Quis ut Deus?
Quis ut Deus?, a Latin sentence meaning "Who is like God?", is a literal translation of the name Michael ."Michael" appears as the name of several men in the Old Testament. In the Book of Daniel it is the name of the "prince" of the people of Israel...

" meaning Who is like God?.

Holy water

The Catechism of the Catholic Church
Catechism of the Catholic Church
The Catechism of the Catholic Church is the official text of the teachings of the Catholic Church. A provisional, "reference text" was issued by Pope John Paul II on October 11, 1992 — "the thirtieth anniversary of the opening of the Second Vatican Ecumenical Council" — with his apostolic...

 (number 301) specifically refers to the use of holy water
Holy water
Holy water is water that, in Catholicism, Anglicanism, Eastern Orthodoxy, Lutheranism, Oriental Orthodoxy, and some other churches, has been sanctified by a priest for the purpose of baptism, the blessing of persons, places, and objects; or as a means of repelling evil.The use for baptism and...

 for "protection from the powers of darkness." Catholic saints have written about the power of holy water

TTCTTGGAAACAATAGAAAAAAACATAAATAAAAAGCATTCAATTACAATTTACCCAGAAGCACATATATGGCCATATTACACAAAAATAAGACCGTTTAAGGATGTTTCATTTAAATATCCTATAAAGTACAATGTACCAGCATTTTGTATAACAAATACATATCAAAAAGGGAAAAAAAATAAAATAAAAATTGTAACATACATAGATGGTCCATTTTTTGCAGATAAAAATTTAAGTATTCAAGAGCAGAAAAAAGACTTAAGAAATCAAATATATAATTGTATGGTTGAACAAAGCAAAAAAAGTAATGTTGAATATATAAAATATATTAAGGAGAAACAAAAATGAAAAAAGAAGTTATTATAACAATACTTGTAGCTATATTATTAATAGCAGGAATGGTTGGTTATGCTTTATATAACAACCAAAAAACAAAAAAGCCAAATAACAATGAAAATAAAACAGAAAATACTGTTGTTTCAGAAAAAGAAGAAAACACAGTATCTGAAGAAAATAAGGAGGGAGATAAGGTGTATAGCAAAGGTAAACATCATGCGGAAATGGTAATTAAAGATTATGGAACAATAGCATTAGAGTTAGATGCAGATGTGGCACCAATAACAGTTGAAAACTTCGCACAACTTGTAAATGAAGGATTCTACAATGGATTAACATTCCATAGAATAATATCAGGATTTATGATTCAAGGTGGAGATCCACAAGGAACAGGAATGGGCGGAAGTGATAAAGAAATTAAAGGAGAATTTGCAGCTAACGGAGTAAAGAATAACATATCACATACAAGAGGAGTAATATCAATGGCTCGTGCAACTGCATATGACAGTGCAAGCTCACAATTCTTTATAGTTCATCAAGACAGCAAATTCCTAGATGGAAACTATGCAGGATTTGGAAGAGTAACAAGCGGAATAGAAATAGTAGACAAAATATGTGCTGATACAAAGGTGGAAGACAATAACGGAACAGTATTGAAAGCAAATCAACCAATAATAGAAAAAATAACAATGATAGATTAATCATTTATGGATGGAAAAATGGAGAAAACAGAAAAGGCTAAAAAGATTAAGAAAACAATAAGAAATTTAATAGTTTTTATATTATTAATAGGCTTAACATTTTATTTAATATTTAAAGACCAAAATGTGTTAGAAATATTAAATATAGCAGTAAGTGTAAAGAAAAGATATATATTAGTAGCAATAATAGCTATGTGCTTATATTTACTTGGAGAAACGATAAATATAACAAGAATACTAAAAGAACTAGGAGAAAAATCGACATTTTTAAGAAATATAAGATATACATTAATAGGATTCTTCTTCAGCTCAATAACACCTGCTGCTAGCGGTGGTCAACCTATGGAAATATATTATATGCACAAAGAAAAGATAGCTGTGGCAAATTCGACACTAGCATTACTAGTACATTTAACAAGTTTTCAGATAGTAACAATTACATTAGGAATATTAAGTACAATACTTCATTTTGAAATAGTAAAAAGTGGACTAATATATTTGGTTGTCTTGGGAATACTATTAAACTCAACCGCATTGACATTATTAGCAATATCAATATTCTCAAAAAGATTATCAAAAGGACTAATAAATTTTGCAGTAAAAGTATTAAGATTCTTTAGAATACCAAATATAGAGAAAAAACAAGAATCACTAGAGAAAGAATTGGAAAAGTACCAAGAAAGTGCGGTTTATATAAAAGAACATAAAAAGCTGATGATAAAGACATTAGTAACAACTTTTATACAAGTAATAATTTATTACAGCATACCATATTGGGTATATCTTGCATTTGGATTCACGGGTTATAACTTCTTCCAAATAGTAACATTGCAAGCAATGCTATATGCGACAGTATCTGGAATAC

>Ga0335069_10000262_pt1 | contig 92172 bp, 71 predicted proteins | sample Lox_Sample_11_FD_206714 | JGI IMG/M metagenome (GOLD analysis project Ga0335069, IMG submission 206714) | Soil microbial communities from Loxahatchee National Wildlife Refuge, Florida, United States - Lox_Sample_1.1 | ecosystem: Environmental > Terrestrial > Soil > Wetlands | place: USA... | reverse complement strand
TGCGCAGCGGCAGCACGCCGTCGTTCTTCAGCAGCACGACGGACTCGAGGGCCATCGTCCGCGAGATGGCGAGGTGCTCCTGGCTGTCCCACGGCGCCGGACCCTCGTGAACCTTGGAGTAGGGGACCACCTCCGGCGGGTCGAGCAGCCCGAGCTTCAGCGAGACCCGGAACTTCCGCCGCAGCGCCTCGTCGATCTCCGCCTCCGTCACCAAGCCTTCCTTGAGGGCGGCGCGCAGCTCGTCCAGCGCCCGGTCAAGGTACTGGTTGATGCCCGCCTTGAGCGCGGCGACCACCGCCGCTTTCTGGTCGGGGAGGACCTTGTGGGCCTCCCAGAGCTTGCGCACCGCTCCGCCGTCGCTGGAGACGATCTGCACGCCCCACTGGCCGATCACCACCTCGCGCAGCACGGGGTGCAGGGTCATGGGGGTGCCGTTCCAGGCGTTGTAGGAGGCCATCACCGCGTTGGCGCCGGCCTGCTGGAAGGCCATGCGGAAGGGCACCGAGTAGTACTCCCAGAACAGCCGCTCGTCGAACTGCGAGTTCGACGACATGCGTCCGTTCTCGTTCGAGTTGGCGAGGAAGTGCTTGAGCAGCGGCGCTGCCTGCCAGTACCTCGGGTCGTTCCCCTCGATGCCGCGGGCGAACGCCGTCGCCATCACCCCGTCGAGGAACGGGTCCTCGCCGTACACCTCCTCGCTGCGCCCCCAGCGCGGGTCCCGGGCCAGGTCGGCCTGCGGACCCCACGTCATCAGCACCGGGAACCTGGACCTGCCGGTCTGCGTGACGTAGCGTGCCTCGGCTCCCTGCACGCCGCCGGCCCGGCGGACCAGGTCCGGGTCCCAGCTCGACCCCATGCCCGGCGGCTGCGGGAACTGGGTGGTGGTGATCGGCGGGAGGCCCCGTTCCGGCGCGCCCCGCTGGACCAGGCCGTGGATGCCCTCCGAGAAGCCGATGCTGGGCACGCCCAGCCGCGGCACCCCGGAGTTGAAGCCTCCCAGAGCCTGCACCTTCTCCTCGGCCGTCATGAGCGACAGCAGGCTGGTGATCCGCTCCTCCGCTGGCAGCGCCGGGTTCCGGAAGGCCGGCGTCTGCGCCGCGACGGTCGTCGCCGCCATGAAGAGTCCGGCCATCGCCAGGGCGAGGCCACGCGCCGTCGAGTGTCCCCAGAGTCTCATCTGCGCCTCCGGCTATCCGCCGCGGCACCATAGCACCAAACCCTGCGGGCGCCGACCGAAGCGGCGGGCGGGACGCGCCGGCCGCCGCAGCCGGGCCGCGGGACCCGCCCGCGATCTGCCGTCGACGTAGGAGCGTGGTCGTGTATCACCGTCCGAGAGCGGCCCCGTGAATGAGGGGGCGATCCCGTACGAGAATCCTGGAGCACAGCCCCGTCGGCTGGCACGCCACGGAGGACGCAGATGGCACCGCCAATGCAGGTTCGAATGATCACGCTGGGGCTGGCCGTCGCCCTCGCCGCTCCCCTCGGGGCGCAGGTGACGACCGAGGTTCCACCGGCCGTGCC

Holy water
Holy water is water that, in Catholicism, Anglicanism, Eastern Orthodoxy, Lutheranism, Oriental Orthodoxy, and some other churches, has been sanctified by a priest for the purpose of baptism, the blessing of persons, places, and objects; or as a means of repelling evil.The use for baptism and...

 as a force that repels evil. Saint Teresa of Avila
Teresa of Ávila
Saint Teresa of Ávila, also called Saint Teresa of Jesus, baptized as Teresa Sánchez de Cepeda y Ahumada, was a prominent Spanish mystic, Roman Catholic saint, Carmelite nun, and writer of the Counter Reformation, and theologian of contemplative life through mental prayer...

, a Doctor of the Church
Doctor of the Church